Inconsistent Penguins ‘Trending in Right Direction’

For their past two, Stanley Cup-winning seasons, the March of the Penguins has been more than an Antarctic documentary. It’s marked a time when the NHL’s flightless birds began to, well, take flight.

  • In 2016, from the Feb. 29 trade deadline through the end of the season, Pittsburgh set a 17-4-0 pace that was the league’s best by far.
  • In 2017, from the March 1 trade deadline through the end of the season, they went 12-5-3, good for fifth-best down the stretch.

The 2018 calendar year started out well, as the Penguins went 17-5-1 for 35 points, just one behind the streaking Philadelphia Flyers, from Jan. 1 through Feb. 25. Since the Feb. 26 trade deadline, though? Nineteen NHL teams have been better than the 6-4-2 Penguins.

That’s certainly not the fault of prized trade deadline acquisition Derick Brassard, who’s been a solid contributor with his 200-foot play and eight points (3G, 5A), including points in his last six games. No shame for depth addition Josh Jooris, either, who’s been fine in the four games where he’s been recalled from the AHL.

It’s had a lot to do with special teams. From the start of the season through the trade deadline, the Penguins power play had been clicking at a 27.2 percent clip, best in the league and good enough to challenge a 22-year-old franchise record (26 percent). Their penalty kill was successful 82.8 percent of the time, fifth-best in the NHL.

Over the past month, though? The power play, still stacked with stars like Sidney Crosby, Evgeni Malkin, Phil Kessel, Patric Hornqvist and Kris Letang, has converted a woeful six times in 33 tries (18.2 percent). The PK has been even worse at 65.7 percent, good for No. 29 in a 31-team league.

“Luckily, we’ve still got time to fix it,” said defenseman Jamie Oleksiak. “We’ve just got to simplify it, play a little more gritty and turn it around here.”

The loss of blueliner Ian Cole at the trade deadline probably hasn’t helped the PK. Despite playing only 47 games for the Penguins this season due to injury, time in head coach Mike Sullivan’s doghouse and his Feb. 23 trade, he’s still third on the team in shorthanded ice time. He’s also fourth in blocked shots with 91, and nobody averaged more (1.9) per game played.

The Penguins were also playing without the backbone of any team’s penalty kill – their starting goaltender – for most of that stretch. Not coincidentally, Matt Murray suffered a concussion at a Feb. 26 practice and didn’t return until March 20. He’s 1-1-1 in three games since and, with a 3.63 goals-against average, is taking some time to find his game.

Murray assessed his play as “average” after Friday’s 4-3, OT loss to the New Jersey Devils.

“I think it just comes down to getting it done,” he said of a power-play goal he let up to Devils rookie Will Butcher. “You can do all the X’s and O’s you want, but it’s just the intangible stuff that you need to be successful, especially on the kill. I’ve just to make the save on that one.”

Sullivan, though, saw plenty of blame to go around.

“We have individual breakdowns or lack of attention to detail,” the head coach said. “And, as a result, we give up a couple of high-quality chances and they end up in the back of our net.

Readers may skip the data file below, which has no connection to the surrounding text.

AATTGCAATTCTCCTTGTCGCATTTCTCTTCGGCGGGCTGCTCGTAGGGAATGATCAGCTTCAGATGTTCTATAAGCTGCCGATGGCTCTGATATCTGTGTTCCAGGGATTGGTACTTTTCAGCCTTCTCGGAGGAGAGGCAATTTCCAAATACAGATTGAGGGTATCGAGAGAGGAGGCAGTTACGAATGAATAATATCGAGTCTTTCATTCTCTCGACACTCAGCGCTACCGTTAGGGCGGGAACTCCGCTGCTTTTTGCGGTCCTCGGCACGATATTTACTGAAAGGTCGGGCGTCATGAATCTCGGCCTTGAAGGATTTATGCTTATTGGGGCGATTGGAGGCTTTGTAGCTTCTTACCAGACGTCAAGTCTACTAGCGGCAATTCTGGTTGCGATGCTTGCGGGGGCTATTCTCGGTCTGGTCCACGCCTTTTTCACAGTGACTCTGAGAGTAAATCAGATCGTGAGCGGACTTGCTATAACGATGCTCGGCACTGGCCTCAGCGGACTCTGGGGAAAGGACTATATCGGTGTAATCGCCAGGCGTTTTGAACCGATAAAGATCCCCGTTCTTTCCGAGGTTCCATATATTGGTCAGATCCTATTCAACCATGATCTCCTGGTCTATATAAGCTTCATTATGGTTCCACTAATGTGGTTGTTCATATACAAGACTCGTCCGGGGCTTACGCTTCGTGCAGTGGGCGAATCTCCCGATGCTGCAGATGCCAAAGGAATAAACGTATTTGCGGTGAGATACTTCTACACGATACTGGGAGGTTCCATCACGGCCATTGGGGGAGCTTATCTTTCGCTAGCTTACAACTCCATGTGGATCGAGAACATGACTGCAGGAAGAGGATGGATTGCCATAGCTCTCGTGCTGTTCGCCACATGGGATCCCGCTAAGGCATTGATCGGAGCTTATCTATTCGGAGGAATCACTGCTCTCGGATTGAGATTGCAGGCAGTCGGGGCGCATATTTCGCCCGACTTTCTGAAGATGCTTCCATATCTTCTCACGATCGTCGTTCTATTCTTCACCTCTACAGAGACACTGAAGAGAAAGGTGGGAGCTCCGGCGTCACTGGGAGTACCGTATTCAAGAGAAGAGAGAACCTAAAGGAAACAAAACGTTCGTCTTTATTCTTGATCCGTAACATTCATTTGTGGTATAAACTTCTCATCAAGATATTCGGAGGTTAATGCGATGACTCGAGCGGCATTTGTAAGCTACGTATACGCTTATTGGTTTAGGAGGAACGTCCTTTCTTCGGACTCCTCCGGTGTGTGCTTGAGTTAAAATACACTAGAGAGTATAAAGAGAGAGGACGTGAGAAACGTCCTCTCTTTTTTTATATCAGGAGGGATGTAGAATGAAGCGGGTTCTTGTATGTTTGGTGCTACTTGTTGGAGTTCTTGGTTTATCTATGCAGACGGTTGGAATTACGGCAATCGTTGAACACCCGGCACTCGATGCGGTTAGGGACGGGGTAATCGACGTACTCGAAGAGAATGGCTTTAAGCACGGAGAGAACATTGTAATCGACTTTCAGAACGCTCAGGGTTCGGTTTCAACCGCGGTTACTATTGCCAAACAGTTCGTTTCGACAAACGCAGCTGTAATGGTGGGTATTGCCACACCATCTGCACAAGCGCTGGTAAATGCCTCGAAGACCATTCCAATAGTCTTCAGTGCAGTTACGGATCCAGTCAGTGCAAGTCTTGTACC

“We have mental lapses for short periods of time and it’s costing us, and you can’t have them at this time of year. Everybody’s got to take some ownership.”

Sunday’s game against the rival Flyers, a potential first-round playoff opponent, provided plenty of the back-and-forth that Penguins fans have grown used to over the past month.

Philly got into the Pittsburgh zone enough to take 45 shots. They burned the beleaguered Penguins PK for a goal with the man-advantage, beat Murray multiple times on the high glove side, and tied the game with 43 seconds remaining to send it to OT.

This time, though, the Penguins got the final goal when Bryan Rust tipped a shot from captain Crosby. That earned them a critical extra point in the Metro Division, where just three points separate the second-place Penguins (92 points) from first-place Washington (95) or the first wildcard spot occupied by Philly (89).

Crosby also contributed a goal of his own – and, like a few others he’s scored in a 14-point (5G, 9A) March, it was a jaw-dropper with a spectacular individual effort against Sean Couturier, one of the game’s best defensive forwards.

Malkin, still challenging for the Art Ross and Rocket Richard trophies, also scored a beauty after faking a slapshot.

“It’s a privilege to be a coach for this group of players, and we don’t take a day of it for granted,” Sullivan said. “These are some of the best players of their generation. There are nights when I drive home and replay the game in my mind, and I marvel at some of the things that these guys do.

“They think the game on a different level, they have the ability to change the outcomes of games singlehandedly, and they’ve done that time and time again for us.”

They’re particularly adept at doing it when the stakes are high. Which, for all of their recent inconsistency, gives hope for a better April as the regular season winds down. They’re also trending upward in some key measures:

If those numbers, combined with their recent results, seem to speak to bad luck more than underperformance, there’s a case for that. And the good news for the Penguins is that bad luck usually turns around.

“We’re trending in the right direction for sure, and that’s what you need going into playoffs,” Murray said. “We’re a confident group in here; we know, on any given night, we can beat anybody.

“As long as we play our game, stick to focusing on what we need to do rather than what the other team is doing, we’re going to have a good shot.”